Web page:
Friday, September 13, 2013

Sharing my story for National Suicide Prevention Week


All week I have been searching for the words to share my story. I know most people who read this blog know me well, and most know my story, or at least parts of it. But I believe so much in sharing our stories, in letting our voices be heard as a way to find hope and healing. I know that the only way to chip away at all the stigmas about things like mental illness, self-harm, and suicide is to talk about them, yet I shy away from sharing my own experiences more than I should, because I still inherently feel that they will change the way people see me. And maybe they have (and will), but doesn't everything? Every word I write here is going to affect the way my readers think of me. So I may as well say what I want.

At one time in my life, I decided that I wouldn't live to see my 18th birthday or my high school graduation. I was battling depression and anxiety. I felt like I wasn't good enough at anything I was doing, and I put immense pressure on myself to be perfect. I thought I was hurting people and burdening them and letting them down, and I couldn't see anything about myself that made me a person deserving of anyone's love or help. And I didn't know how to talk about any of these things because I was afraid of ruining the image of the "perfect" girl that everyone seemed to think I was. Somehow in my mind, suicide was the "easy way out". I thought everyone was as sick of me as I was of myself, and I just didn't have the energy to keep trying to fight the darkness when it never seemed to get any better. Thankfully, the people who I had been able to speak to pushed me to get help--and when that wasn't working, kept pushing me until I found things that did.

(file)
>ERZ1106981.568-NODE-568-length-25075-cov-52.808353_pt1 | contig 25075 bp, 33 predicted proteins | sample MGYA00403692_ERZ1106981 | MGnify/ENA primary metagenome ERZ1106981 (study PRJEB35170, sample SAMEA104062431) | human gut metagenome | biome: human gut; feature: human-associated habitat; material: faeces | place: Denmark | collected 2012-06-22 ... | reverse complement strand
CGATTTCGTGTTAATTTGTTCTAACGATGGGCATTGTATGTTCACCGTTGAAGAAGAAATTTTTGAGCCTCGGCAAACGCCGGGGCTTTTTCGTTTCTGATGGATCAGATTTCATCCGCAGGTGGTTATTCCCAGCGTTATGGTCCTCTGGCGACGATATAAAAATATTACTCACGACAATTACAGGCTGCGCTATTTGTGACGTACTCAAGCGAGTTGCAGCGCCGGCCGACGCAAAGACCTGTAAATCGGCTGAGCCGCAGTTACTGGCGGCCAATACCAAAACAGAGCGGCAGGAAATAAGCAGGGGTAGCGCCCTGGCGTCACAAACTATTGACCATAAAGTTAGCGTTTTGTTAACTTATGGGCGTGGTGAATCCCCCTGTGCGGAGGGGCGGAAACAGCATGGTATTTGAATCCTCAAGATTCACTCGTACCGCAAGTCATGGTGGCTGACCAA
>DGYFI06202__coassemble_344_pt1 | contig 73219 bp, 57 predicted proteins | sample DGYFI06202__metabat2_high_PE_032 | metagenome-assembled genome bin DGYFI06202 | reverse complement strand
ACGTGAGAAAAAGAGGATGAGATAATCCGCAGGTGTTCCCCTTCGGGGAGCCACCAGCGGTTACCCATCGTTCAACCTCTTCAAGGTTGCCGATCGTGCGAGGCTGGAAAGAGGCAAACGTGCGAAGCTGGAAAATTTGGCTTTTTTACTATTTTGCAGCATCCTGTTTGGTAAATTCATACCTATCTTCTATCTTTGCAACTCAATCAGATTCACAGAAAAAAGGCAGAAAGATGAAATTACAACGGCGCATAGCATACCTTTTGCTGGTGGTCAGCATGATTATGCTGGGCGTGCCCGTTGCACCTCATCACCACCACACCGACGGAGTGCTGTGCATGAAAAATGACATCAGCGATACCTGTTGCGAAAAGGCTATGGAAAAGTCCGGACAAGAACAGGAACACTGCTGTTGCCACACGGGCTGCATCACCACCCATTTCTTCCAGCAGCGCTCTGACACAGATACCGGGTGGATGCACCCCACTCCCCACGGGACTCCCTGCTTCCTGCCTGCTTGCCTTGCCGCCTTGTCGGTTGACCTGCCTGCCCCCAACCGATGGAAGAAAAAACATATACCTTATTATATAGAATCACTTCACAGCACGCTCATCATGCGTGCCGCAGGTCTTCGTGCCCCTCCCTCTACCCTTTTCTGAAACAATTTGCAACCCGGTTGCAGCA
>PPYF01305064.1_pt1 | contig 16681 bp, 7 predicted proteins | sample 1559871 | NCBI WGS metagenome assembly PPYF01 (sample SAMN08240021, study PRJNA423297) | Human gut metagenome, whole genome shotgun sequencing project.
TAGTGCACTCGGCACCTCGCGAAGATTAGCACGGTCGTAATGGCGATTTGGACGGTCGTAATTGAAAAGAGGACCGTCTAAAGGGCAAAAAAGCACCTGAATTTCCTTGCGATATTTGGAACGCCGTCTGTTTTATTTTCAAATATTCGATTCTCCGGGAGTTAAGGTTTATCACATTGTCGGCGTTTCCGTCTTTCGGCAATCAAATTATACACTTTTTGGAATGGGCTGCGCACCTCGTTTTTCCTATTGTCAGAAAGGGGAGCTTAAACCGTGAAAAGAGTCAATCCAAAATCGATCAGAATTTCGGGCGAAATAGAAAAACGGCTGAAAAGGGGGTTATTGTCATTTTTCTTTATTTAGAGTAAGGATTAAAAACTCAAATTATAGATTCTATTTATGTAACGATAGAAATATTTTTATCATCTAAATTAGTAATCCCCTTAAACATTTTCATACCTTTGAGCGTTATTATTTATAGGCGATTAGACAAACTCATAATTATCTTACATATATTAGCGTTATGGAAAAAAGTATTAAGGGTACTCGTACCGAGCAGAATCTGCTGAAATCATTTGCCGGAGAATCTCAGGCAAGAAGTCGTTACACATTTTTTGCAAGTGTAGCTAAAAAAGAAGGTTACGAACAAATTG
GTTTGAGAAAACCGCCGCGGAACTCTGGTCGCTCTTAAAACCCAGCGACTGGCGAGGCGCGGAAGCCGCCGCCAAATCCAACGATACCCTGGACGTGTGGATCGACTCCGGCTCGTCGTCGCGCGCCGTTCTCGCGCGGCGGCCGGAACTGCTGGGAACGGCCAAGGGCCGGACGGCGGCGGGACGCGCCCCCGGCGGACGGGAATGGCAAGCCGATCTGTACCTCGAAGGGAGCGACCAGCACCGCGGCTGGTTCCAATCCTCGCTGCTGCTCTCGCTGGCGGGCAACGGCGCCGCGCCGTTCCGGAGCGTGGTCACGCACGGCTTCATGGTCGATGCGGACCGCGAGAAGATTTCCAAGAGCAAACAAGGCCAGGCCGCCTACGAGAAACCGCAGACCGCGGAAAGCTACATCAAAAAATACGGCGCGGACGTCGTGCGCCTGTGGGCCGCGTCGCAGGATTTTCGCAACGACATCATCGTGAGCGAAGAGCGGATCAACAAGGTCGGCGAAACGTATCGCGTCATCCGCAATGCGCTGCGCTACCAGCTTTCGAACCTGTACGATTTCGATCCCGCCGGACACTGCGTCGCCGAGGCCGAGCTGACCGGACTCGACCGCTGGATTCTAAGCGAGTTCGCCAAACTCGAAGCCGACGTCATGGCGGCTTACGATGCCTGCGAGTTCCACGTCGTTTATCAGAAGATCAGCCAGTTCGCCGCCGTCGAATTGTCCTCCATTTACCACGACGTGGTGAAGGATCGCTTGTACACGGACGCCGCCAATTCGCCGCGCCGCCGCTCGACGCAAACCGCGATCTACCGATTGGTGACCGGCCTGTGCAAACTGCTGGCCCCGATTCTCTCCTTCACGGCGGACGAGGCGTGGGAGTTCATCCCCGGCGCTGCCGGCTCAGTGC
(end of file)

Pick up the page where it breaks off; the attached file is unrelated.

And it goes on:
It wasn't easy, and it didn't happen overnight.  If there's a time in my life that I can say I am the proudest to have survived, it was my first year in college. I found that keeping myself safe was easy in theory, but difficult in practice when in a very short time I'd become so accustomed to using self-harm as a way to cope. Looking back, the time I struggled seems like such a small period of time in my life, but I still know that it felt eternal, and I don't ever want to be back in that place. And just because you've been pulled back from the edge, it doesn't mean everything instantly becomes lighter. There was still a lot of darkness, a lot of doubt, and a lot of moments where I wondered if it was worth it. And things getting better doesn't happen quickly--it's more like how the sun rises, slowly, so slowly that you don't realize it's getting lighter, until suddenly the light is there. And how you get there will be different for everyone. So I'm not writing this to prescribe solutions, or give you a timeline for coming out of the darkness. But I am writing this as someone who spent a long time fighting to tell you that even though there was a time when I thought it would never get any better, when I thought the world would be better off without me--it can get better. So please don't forget that.

If you want to talk to someone who has been there, I'm here--and there are so many other people in this world who know what you're going through. The more we acknowledge that, the more we can ensure that people who are struggling don't have to be alone.

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